Oral health affects personal well-being

More than 164 million work hours are lost each year because of dental health problems. A recent Delta Dental Oral Health and Wellbeing Survey indicates that about one in six Americans (16 percent) miss work because of oral health issues.

The survey also showed that more than one in four Americans (27 percent) say they have oral health issues that they’d like to address, but often are prohibited by their inability to pay for the work (cited by 62 percent of those with unresolved issues).

Dental care is directly connected to our overall well-being and productivity; according to a U.S. surgeon general’s report, ignoring oral health can lead to needless pain and suffering, causing devastating complications. The financial and social costs of poor oral health significantly diminish quality of life and even burden society.

Dental coverage is a significant factor: Nearly eight out of 10 Americans (78 percent) with dental coverage visit the dentist at least once a year, versus only about half (52 percent) of those who don’t have coverage. The connection between dental coverage and dental visits isn’t surprising, but the numbers demonstrate a stark contrast — Americans with coverage are more likely to receive preventive care.

Many Americans don’t realize that affordable dental coverage is available for individuals and small businesses. In fact, because the Affordable Care Act doesn’t mandate dental coverage among adults, we are seeing more and more coverage options. Individuals can enroll any time for dental coverage in this country and they don’t need to wait for next year’s open enrollment.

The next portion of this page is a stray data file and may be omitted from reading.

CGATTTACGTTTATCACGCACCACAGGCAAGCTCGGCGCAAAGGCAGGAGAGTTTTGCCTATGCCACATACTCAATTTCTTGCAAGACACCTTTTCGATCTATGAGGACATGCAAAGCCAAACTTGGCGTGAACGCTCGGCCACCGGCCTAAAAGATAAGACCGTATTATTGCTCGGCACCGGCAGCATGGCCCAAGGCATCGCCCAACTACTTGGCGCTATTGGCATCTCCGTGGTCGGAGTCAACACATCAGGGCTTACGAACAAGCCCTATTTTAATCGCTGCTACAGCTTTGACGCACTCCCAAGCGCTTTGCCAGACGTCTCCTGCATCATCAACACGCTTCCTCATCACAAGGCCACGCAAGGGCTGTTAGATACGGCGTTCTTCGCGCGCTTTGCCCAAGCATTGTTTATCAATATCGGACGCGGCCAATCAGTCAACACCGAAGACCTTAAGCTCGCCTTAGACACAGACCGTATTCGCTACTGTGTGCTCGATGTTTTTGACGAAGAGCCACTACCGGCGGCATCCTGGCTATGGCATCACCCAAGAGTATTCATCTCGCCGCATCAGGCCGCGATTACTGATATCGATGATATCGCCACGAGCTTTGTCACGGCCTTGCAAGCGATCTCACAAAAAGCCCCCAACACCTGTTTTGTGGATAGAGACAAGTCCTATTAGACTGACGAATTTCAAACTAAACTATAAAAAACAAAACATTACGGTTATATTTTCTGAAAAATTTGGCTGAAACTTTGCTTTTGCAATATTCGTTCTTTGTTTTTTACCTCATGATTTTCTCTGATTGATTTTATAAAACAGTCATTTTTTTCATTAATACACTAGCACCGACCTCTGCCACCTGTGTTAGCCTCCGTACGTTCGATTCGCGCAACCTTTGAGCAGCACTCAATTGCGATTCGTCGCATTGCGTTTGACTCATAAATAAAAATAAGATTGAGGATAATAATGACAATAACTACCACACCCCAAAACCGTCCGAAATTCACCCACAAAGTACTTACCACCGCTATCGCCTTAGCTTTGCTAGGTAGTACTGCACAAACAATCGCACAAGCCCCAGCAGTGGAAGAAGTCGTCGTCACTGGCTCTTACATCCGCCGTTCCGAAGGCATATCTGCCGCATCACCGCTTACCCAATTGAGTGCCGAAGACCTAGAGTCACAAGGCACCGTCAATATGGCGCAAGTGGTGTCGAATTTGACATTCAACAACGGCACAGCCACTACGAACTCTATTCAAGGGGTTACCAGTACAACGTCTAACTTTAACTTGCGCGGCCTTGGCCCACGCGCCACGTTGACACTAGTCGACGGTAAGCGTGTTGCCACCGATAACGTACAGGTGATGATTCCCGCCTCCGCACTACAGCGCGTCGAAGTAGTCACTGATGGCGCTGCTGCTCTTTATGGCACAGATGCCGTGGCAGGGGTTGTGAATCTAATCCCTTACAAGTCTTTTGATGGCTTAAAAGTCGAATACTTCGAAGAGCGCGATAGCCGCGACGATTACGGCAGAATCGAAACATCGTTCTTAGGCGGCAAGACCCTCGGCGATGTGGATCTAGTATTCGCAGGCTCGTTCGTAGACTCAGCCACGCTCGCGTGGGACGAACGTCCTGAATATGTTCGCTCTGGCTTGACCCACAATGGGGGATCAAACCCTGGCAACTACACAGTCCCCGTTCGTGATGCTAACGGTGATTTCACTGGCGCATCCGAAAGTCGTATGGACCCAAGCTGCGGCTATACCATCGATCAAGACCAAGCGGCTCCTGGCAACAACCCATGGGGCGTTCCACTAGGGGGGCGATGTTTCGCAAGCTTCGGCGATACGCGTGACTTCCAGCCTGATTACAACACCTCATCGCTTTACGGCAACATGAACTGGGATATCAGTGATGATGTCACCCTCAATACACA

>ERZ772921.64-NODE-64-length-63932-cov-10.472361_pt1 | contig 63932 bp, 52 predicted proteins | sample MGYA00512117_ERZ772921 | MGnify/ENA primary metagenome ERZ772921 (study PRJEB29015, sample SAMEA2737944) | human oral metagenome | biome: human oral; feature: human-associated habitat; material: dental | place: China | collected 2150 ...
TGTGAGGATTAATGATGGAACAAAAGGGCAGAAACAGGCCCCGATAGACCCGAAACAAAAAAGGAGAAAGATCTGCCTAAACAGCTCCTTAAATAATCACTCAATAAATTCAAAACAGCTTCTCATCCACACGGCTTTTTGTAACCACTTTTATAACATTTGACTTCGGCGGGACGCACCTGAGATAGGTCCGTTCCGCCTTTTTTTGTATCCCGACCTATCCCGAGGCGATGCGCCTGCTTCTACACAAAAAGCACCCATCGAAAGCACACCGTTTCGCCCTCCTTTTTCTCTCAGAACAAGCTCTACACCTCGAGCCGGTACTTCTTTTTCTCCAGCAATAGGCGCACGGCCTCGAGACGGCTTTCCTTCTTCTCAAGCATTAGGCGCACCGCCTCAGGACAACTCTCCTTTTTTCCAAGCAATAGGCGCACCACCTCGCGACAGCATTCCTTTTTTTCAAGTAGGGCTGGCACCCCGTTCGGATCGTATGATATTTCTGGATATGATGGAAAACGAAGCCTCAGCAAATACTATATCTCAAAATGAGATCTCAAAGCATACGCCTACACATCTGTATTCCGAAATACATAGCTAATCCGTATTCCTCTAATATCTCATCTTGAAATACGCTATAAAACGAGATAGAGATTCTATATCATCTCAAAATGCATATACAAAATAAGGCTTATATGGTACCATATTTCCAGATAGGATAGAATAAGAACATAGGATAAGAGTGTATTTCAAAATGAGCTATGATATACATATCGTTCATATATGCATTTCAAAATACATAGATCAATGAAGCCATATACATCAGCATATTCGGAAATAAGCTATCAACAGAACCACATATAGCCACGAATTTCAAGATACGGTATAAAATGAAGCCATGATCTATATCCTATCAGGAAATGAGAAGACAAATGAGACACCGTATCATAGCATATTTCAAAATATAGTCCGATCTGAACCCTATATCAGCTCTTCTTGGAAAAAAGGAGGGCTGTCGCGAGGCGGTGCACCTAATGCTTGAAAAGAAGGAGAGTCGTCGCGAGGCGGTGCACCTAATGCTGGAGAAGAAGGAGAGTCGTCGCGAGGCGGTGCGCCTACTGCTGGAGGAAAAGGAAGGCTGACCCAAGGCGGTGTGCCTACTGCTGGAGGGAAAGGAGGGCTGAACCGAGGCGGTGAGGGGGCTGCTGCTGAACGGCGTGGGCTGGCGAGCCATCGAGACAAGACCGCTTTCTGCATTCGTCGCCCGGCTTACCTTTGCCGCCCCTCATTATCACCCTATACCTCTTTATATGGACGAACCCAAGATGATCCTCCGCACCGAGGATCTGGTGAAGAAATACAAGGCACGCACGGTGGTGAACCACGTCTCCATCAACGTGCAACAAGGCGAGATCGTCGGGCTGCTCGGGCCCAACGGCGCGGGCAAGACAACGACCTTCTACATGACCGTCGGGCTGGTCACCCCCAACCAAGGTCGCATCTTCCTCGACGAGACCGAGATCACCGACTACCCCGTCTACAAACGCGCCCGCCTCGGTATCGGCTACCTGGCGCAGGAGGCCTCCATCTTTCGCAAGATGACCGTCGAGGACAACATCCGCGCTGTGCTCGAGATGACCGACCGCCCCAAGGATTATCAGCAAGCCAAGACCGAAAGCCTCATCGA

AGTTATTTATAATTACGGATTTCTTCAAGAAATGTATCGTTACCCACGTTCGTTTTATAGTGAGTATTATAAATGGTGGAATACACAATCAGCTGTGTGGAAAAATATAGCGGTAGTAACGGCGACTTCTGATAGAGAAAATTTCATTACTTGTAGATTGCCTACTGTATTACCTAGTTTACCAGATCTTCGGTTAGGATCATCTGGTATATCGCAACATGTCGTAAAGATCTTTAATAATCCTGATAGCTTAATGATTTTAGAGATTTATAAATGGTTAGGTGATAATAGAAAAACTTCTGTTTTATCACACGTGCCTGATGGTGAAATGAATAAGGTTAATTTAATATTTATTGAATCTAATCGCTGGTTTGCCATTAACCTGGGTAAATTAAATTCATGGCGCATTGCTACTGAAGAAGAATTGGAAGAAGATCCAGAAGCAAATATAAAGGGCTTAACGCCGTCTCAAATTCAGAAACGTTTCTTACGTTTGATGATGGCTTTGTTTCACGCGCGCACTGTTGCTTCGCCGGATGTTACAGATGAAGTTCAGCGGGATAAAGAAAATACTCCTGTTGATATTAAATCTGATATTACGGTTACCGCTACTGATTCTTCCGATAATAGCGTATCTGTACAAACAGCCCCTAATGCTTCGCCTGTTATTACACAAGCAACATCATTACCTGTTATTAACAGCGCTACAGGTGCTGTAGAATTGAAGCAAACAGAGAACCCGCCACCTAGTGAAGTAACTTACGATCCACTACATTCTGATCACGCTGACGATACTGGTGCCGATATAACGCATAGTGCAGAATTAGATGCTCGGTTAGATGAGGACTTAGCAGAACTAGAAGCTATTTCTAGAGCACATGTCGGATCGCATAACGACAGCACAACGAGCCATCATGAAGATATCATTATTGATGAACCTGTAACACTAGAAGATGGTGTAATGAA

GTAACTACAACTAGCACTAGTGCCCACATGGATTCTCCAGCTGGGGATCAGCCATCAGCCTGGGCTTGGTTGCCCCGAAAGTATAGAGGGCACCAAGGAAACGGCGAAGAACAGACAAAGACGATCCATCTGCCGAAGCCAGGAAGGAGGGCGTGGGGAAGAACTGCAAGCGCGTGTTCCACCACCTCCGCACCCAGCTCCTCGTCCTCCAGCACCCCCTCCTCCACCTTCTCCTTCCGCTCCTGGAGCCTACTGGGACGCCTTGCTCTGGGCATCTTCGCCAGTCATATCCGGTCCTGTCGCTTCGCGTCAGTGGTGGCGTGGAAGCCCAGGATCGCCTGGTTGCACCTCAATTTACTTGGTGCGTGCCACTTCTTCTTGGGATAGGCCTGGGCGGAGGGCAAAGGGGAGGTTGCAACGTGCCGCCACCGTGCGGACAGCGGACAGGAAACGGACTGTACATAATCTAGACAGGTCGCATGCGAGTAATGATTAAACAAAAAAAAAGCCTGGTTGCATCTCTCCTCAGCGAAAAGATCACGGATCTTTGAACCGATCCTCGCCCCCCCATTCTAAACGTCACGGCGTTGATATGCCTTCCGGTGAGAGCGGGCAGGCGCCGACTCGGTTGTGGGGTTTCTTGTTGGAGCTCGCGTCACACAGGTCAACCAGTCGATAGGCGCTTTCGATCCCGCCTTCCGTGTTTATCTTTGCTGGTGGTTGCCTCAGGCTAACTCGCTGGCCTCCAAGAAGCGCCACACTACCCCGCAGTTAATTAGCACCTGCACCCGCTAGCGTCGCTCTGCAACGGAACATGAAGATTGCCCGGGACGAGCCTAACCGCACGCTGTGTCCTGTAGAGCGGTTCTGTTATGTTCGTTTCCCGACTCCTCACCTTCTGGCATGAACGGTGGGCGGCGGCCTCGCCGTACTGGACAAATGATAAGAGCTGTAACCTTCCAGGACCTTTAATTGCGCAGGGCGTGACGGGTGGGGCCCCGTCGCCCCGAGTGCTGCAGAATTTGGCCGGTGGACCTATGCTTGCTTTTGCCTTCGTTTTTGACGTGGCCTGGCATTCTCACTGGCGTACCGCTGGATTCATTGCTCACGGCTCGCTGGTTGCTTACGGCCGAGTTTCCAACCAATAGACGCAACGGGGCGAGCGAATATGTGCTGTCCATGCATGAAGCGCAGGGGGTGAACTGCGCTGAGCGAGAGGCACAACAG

Prevention and coverage are the keys to success. Americans who go to the dentist at least once a year are 22 percent more likely to report their overall physical and emotional health as good or better, compared to those who seldom visit the dentist.

Prevention also promotes smiles. A healthy smile represents happiness and confidence, and has become a requirement for success in business and careers. In a recent interview, Malcolm Gladwell, author of “David and Goliath” and “The Tipping Point” said, “teeth are becoming the new benchmark of inequality.” According to Gladwell, those with bad teeth also have less chance of success because they often are denied opportunities for career advancement.

Providing employees elective dental insurance has become one of the most desired benefits. According to a survey conducted by the Employee Benefit Research Institute, 77 percent of workers report benefits offered by prospective employers affect their decision to accept or reject a job.

As employers, it’s essential we employ smiling, productive and satisfied employees.




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